BEAUVAL, Sask. — A family is grieving the deaths of two children as Canada’s paramedic community mourns the loss of one of its own, all three of whom died in the same crash on an icy highway in northern Saskatchewan.
Alexa LaRiviere-Laliberte, from the hamlet of Jans Bay, Sask., said her 15-month-old daughter, Kinzey, and her 12-year-old cousin died after the truck they were in collided with an ambulance. She wasn’t in the vehicle, she said, but her father was, and is still in hospital.
“My daughter was my dad’s sidekick. They were always together,” LaRiviere-Laliberte told The Canadian Press over Facebook on Sunday.
A GoFundMe campaign has been launched to help cover the costs of the two funerals, as well as support family members who are staying hundreds of kilometres away from home to be with the others in hospital.
RCMP have said the crash happened on a highway near Beauval, Sask., late Friday afternoon between an ambulance and a truck, and that road conditions were poor with slush and ice-covered sections.
Police said a man in the ambulance, who was one of just two people in the vehicle, died after being brought to hospital. They said a boy and a girl were also killed in the crash. Investigators initially said the children were among five people in the truck, but later said that in fact only four people were inside.
In Toronto on Saturday night, the Ontario Paramedics Association observed a moment of silence at its provincial banquet dinner and then raised funds for colleagues in Saskatchewan affected by Friday’s crash.
Ambulance services and other first-responder groups in Saskatchewan and across Western Canada also posted messages of condolence on social media.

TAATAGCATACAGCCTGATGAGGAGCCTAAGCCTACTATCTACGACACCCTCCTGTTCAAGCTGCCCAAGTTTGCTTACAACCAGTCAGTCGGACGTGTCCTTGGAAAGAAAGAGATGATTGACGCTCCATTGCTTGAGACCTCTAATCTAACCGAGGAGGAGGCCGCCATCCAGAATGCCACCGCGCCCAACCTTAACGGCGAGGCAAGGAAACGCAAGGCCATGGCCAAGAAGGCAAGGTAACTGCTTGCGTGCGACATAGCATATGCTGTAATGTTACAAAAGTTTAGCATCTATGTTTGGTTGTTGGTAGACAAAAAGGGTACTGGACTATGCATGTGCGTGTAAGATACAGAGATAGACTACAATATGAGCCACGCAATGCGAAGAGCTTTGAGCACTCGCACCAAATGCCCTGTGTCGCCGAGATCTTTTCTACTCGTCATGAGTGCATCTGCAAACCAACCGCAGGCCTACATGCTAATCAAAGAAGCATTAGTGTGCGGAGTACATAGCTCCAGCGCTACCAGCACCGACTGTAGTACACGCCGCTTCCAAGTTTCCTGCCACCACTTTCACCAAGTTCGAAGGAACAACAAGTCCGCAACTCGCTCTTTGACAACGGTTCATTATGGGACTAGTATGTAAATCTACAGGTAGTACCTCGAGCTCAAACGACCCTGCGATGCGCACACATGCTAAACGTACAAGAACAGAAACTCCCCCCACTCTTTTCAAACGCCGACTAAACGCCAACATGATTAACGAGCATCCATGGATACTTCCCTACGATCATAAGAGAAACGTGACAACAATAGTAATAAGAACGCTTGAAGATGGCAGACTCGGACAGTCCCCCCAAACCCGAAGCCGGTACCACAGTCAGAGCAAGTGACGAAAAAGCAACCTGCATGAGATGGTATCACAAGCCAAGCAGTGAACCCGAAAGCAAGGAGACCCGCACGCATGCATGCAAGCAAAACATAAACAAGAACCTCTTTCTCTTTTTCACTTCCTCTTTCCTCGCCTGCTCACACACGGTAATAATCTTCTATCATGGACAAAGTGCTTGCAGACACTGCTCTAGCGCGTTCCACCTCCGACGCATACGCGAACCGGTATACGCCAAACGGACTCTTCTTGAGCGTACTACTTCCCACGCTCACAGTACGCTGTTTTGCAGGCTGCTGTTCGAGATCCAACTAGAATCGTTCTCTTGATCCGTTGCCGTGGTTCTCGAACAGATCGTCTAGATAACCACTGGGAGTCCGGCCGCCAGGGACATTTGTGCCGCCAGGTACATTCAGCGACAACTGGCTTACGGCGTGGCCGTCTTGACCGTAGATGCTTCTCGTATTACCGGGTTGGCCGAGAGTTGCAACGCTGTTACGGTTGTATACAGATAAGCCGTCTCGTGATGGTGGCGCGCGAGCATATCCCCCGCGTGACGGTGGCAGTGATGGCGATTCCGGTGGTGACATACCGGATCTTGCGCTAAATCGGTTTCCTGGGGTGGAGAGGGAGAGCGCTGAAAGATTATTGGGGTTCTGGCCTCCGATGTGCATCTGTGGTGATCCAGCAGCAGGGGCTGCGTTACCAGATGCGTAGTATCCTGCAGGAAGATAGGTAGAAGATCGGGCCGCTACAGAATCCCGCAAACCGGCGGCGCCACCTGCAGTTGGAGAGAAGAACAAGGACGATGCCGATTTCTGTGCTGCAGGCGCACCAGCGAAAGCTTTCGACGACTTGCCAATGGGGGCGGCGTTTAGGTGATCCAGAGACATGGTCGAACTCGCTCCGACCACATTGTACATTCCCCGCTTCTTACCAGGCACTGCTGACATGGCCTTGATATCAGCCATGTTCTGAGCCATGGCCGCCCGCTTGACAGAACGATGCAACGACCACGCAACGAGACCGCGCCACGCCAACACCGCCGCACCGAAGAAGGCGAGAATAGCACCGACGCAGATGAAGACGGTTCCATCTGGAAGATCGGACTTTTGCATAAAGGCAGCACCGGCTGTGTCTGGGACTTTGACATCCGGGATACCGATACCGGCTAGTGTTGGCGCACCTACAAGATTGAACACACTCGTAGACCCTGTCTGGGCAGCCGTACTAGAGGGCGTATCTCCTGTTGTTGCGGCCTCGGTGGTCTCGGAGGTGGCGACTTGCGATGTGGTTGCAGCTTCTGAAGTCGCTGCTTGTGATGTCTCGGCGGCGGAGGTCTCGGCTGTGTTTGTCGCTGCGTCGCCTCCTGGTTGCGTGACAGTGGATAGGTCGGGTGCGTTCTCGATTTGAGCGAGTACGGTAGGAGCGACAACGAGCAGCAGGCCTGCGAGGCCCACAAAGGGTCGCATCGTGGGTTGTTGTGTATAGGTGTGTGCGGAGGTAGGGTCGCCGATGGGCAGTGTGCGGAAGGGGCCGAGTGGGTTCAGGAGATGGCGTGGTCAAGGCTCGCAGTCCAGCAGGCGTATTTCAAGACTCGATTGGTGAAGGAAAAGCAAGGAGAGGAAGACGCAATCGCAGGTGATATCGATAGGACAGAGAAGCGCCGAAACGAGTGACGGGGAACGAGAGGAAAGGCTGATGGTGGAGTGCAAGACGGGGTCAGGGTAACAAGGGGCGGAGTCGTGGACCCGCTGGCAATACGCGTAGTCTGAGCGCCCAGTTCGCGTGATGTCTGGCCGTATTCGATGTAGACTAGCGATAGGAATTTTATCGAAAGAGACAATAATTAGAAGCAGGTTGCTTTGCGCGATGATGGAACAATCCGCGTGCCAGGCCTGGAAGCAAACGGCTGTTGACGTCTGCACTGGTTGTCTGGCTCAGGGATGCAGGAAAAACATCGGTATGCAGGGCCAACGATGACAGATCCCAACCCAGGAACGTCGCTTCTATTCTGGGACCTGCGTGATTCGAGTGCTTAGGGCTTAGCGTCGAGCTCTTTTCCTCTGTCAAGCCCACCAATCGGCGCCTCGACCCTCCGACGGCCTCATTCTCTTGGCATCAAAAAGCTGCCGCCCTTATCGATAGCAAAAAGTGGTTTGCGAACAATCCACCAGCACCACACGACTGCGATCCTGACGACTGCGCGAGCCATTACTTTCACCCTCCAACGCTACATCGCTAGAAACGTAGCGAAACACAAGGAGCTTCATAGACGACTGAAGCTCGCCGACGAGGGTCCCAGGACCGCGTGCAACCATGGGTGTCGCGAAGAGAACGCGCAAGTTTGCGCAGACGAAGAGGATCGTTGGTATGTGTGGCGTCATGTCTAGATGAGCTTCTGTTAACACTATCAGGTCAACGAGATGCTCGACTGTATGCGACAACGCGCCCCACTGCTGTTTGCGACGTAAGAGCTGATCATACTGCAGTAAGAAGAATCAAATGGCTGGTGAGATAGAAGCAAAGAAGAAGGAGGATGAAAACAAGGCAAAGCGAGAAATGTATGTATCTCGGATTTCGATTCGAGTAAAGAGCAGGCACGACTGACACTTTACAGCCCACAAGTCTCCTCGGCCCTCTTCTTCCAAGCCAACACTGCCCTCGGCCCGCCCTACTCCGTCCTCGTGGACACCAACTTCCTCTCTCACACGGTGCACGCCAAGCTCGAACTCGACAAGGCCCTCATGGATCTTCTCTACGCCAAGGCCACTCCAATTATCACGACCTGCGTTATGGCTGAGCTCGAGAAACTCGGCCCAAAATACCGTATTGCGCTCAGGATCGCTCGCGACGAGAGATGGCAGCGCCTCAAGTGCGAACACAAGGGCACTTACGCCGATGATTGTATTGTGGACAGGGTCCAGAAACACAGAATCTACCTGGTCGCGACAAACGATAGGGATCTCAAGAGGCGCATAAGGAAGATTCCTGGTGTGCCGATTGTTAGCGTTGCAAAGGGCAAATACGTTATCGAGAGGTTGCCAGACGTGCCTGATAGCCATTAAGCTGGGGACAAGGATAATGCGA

“A small community, a paramedic, two young children. Absolutely devastating,” Saskatoon Search and Rescue tweeted over the weekend.
The Saskatchewan Health Authority said in a news release that the ambulance was from Meadow Lake EMS and was responding to a call at the time.
“The part that people don’t get is, yes, we respond to calls like this every day. But you have to think that there’s another paramedic present on that unit who’s put in the position to treat their partner, and the occupants of the other vehicle,” Ontario Paramedics Association president Darryl Wilton said in an interview Sunday.
Wilton explained that the association’s banquet dinner traditionally opens with a ceremony to remember fallen members. But this year, after the moment of silence and a piper playing “Amazing Grace,” he said everyone in the room sang “O Canada.”
“To be there and feel that was incredible. It really brought people together,” he said.
Wilton noted that families of first responders who have died as a result of their duties are now eligible to receive the Memorial Grant Program for First Responders, a one-time lump sum, tax-free direct maximum payment of $300,000 from the federal government.
But he said money that his association collected could help family in the interim. Also, he said the deceased paramedic’s partner was affected and may have financial needs. He said his group has also asked Saskatchewan colleagues to reach out to the family of the other vehicle to see if they need assistance.
Police say they’re still investigating the crash, but say alcohol is not considered a factor.